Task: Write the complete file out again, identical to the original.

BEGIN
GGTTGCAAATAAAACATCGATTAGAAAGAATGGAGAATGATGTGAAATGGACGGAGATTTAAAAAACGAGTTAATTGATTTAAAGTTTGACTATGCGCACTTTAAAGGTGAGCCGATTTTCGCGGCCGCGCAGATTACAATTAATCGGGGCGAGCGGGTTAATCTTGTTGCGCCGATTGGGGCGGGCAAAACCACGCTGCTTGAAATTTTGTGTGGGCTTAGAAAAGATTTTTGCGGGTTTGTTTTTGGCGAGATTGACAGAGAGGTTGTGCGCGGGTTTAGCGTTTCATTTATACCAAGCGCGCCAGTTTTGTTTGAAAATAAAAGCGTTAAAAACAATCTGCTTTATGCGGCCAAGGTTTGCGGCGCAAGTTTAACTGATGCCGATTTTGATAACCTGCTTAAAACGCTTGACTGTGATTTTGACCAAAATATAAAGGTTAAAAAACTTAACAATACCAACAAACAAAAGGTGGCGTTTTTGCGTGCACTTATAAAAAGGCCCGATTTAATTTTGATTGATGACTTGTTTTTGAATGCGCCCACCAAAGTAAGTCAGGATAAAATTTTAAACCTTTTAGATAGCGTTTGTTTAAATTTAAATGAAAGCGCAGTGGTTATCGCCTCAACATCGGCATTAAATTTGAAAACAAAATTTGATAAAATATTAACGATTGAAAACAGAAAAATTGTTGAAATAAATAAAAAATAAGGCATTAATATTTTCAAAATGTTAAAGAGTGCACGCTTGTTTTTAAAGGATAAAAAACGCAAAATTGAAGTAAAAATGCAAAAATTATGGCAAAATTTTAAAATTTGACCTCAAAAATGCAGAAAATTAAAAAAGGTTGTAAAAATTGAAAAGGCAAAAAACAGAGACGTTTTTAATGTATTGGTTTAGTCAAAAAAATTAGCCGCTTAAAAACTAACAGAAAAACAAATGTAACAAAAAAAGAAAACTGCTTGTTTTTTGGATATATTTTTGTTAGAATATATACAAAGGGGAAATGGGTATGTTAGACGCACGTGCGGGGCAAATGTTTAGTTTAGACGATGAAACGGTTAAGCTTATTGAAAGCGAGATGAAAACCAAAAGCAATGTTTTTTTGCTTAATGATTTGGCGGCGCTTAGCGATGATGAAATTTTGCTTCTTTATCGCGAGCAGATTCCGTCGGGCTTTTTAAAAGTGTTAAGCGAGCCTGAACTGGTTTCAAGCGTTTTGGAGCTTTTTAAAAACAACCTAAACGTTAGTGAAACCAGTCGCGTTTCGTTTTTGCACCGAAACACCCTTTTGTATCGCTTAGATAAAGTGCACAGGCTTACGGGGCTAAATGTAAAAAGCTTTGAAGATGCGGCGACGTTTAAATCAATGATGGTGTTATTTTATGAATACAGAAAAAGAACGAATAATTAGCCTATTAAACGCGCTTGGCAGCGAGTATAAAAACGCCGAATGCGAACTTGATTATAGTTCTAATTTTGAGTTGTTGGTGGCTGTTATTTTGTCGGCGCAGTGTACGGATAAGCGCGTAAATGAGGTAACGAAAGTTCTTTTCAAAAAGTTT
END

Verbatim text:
GGTTGCAAATAAAACATCGATTAGAAAGAATGGAGAATGATGTGAAATGGACGGAGATTTAAAAAACGAGTTAATTGATTTAAAGTTTGACTATGCGCACTTTAAAGGTGAGCCGATTTTCGCGGCCGCGCAGATTACAATTAATCGGGGCGAGCGGGTTAATCTTGTTGCGCCGATTGGGGCGGGCAAAACCACGCTGCTTGAAATTTTGTGTGGGCTTAGAAAAGATTTTTGCGGGTTTGTTTTTGGCGAGATTGACAGAGAGGTTGTGCGCGGGTTTAGCGTTTCATTTATACCAAGCGCGCCAGTTTTGTTTGAAAATAAAAGCGTTAAAAACAATCTGCTTTATGCGGCCAAGGTTTGCGGCGCAAGTTTAACTGATGCCGATTTTGATAACCTGCTTAAAACGCTTGACTGTGATTTTGACCAAAATATAAAGGTTAAAAAACTTAACAATACCAACAAACAAAAGGTGGCGTTTTTGCGTGCACTTATAAAAAGGCCCGATTTAATTTTGATTGATGACTTGTTTTTGAATGCGCCCACCAAAGTAAGTCAGGATAAAATTTTAAACCTTTTAGATAGCGTTTGTTTAAATTTAAATGAAAGCGCAGTGGTTATCGCCTCAACATCGGCATTAAATTTGAAAACAAAATTTGATAAAATATTAACGATTGAAAACAGAAAAATTGTTGAAATAAATAAAAAATAAGGCATTAATATTTTCAAAATGTTAAAGAGTGCACGCTTGTTTTTAAAGGATAAAAAACGCAAAATTGAAGTAAAAATGCAAAAATTATGGCAAAATTTTAAAATTTGACCTCAAAAATGCAGAAAATTAAAAAAGGTTGTAAAAATTGAAAAGGCAAAAAACAGAGACGTTTTTAATGTATTGGTTTAGTCAAAAAAATTAGCCGCTTAAAAACTAACAGAAAAACAAATGTAACAAAAAAAGAAAACTGCTTGTTTTTTGGATATATTTTTGTTAGAATATATACAAAGGGGAAATGGGTATGTTAGACGCACGTGCGGGGCAAATGTTTAGTTTAGACGATGAAACGGTTAAGCTTATTGAAAGCGAGATGAAAACCAAAAGCAATGTTTTTTTGCTTAATGATTTGGCGGCGCTTAGCGATGATGAAATTTTGCTTCTTTATCGCGAGCAGATTCCGTCGGGCTTTTTAAAAGTGTTAAGCGAGCCTGAACTGGTTTCAAGCGTTTTGGAGCTTTTTAAAAACAACCTAAACGTTAGTGAAACCAGTCGCGTTTCGTTTTTGCACCGAAACACCCTTTTGTATCGCTTAGATAAAGTGCACAGGCTTACGGGGCTAAATGTAAAAAGCTTTGAAGATGCGGCGACGTTTAAATCAATGATGGTGTTATTTTATGAATACAGAAAAAGAACGAATAATTAGCCTATTAAACGCGCTTGGCAGCGAGTATAAAAACGCCGAATGCGAACTTGATTATAGTTCTAATTTTGAGTTGTTGGTGGCTGTTATTTTGTCGGCGCAGTGTACGGATAAGCGCGTAAATGAGGTAACGAAAGTTCTTTTCAAAAAGTTT